I used to really love roller coasters when I was younger. I worked at Great America when I was a teenager and really loved going on the coasters there. Over time as I got older I started to enjoy them less and less. I’d get off them and not have a real good sense of balance for a couple of hours. So I’ve stopped riding them.
The way the stock market is acting these days reminds me of being on a roller coaster again. I was going to say it looked like things had sort of settled down but along came today and a drop of 419 points. They don’t seem to be all that settled.
The headline stocks plunge on worries of global slow down. Of course the fact that the market is going down reinforces that impression. You have to wonder at what point does it become a self fulfilling prophecy. The market goes down because of worries of a slow down and then the market goes down again because the market went down the day before and so on and so on.
The funny thing is that the “analysts” try to make out there is some sort of logical reason for all this happening. The debt in Greece, concern about Italy, concern about France. concern about the number of people filling for unemployment. Or is the real reason that Wall Street and other markets have woken up to the fact that the recession is still on for a great number of people.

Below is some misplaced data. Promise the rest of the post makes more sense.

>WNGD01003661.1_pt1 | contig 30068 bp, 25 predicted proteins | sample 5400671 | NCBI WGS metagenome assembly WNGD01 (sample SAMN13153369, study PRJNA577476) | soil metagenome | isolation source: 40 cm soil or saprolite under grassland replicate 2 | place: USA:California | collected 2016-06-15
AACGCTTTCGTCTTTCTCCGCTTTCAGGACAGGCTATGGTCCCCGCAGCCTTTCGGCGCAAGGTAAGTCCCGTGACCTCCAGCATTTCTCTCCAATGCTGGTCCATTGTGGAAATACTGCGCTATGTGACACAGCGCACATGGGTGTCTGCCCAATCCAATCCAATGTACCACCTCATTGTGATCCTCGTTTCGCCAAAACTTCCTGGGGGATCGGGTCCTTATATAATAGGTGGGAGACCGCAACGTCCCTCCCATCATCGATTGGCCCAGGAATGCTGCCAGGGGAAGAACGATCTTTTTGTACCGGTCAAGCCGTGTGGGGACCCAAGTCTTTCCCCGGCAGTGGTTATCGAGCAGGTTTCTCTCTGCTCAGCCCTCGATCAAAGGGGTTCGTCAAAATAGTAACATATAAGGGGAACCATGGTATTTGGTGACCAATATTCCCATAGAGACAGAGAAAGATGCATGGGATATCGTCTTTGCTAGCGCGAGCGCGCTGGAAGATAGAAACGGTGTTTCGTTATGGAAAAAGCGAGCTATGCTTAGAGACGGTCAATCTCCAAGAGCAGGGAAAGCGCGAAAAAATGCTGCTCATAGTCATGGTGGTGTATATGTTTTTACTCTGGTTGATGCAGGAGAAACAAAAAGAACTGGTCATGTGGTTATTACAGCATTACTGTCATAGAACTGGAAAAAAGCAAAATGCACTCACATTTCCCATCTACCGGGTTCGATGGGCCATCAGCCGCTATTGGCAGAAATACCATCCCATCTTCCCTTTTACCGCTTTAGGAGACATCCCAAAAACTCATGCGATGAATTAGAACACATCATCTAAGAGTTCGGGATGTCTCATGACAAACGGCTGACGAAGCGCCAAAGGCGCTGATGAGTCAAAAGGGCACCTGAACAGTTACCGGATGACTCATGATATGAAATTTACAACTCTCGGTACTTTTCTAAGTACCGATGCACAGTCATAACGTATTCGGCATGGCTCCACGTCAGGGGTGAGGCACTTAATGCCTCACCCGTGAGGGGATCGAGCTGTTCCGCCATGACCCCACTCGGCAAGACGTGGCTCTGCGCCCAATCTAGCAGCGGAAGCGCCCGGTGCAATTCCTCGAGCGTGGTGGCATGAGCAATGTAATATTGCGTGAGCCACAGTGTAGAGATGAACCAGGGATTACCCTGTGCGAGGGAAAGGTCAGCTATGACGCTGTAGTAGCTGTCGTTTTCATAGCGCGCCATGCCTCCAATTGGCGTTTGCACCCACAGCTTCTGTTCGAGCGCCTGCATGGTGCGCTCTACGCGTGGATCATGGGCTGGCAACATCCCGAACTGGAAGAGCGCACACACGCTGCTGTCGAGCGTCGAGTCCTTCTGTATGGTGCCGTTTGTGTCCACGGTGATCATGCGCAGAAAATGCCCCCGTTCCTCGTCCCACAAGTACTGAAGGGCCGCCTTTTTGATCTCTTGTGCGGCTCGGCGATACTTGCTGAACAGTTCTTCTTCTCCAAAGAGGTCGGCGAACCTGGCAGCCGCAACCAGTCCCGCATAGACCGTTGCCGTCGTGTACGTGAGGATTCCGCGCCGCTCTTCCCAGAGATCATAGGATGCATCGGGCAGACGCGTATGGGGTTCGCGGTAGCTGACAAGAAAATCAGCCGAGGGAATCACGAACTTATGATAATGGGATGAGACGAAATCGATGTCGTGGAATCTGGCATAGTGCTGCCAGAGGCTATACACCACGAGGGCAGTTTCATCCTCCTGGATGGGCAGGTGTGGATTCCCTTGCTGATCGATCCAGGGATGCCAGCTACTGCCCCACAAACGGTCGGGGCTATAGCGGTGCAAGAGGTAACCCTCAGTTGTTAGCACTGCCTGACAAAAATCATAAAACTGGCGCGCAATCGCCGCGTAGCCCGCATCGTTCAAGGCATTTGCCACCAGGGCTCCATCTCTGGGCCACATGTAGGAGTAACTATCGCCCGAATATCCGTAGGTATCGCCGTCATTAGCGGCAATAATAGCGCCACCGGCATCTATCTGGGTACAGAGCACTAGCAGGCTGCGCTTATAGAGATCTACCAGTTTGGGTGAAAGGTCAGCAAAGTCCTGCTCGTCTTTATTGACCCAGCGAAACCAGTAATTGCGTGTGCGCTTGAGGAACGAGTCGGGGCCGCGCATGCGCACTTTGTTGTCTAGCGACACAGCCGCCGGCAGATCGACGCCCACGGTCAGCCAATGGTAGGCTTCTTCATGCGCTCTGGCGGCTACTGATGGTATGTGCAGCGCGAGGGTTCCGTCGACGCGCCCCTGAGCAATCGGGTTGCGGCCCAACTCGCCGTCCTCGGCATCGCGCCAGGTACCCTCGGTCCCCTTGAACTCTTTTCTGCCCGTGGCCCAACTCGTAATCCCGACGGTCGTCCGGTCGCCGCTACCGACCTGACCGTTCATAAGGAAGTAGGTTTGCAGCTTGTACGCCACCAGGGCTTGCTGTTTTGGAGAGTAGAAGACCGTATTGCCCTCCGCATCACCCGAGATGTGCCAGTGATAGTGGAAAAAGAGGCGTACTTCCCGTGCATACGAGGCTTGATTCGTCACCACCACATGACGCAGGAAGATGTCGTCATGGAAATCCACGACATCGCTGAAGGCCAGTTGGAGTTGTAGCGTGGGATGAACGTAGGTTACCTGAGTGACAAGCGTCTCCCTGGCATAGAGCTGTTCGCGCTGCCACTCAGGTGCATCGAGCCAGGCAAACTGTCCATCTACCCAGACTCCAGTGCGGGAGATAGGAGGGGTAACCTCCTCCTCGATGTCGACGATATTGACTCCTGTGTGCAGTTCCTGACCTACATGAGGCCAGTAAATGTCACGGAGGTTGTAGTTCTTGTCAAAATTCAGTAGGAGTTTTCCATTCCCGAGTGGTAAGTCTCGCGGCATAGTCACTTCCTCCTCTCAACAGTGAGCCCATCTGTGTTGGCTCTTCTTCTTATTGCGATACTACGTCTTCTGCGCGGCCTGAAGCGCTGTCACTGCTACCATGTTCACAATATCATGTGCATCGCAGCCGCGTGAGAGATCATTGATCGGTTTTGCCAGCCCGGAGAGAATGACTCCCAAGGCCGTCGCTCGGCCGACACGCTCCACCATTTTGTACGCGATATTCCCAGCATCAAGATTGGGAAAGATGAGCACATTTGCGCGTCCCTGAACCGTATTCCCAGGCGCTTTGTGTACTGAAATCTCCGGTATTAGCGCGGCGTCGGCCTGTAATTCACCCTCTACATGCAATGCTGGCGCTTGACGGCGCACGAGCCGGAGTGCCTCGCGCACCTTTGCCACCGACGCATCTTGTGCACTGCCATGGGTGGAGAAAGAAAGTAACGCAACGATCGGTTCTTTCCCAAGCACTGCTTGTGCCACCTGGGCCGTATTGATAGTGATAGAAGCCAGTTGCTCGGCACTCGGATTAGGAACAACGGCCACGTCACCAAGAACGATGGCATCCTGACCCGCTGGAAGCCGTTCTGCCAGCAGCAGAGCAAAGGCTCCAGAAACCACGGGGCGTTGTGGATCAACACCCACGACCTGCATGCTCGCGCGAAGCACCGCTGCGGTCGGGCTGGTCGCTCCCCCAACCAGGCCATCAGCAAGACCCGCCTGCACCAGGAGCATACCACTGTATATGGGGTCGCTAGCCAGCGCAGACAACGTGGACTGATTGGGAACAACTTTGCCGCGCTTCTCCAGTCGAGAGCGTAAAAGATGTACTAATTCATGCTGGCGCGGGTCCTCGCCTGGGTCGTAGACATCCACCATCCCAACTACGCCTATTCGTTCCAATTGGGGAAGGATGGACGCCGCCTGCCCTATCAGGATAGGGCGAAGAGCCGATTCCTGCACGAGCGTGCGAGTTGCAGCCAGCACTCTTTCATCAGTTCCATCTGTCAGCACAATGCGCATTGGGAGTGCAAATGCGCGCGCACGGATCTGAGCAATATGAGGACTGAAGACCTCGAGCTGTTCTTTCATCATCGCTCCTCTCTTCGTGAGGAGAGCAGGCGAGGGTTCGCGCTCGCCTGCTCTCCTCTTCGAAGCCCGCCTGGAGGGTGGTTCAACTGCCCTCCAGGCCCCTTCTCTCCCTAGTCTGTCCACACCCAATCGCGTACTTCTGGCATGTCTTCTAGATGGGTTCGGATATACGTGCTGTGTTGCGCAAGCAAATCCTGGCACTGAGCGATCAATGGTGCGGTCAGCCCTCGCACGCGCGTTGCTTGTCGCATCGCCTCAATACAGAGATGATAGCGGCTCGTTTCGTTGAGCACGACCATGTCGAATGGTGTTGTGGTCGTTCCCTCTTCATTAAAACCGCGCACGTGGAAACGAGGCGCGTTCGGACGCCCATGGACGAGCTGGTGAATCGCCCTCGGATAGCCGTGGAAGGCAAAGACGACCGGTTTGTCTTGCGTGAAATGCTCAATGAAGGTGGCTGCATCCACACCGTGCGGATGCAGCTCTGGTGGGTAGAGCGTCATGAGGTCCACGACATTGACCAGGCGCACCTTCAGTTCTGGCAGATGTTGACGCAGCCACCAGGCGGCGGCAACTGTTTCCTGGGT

Analysts also keep telling the small investor, the average guy on the street to remain calm and not move out of the market. You just need to ride it out. After all there really aren’t many places to put your money besides the stock market.
They need to start telling this to some of the larger players. Last week the markets in Europe went down based on a rumor that a big bank in France might be in trouble. Not on the fact it was in trouble but the rumor that it might be. When this can cause the market to tank, it shows all logic and reason has gone out the window. The markets are sort of like a manic depressive/bi-polar person that’s off their medication. Wild mood swings. Big rallies. Big drops. Near hysteria in the financial markets.
I think we have to be really happy tomorrow is Friday. Perhaps over the weekend the markets can get a refill on their prescriptions.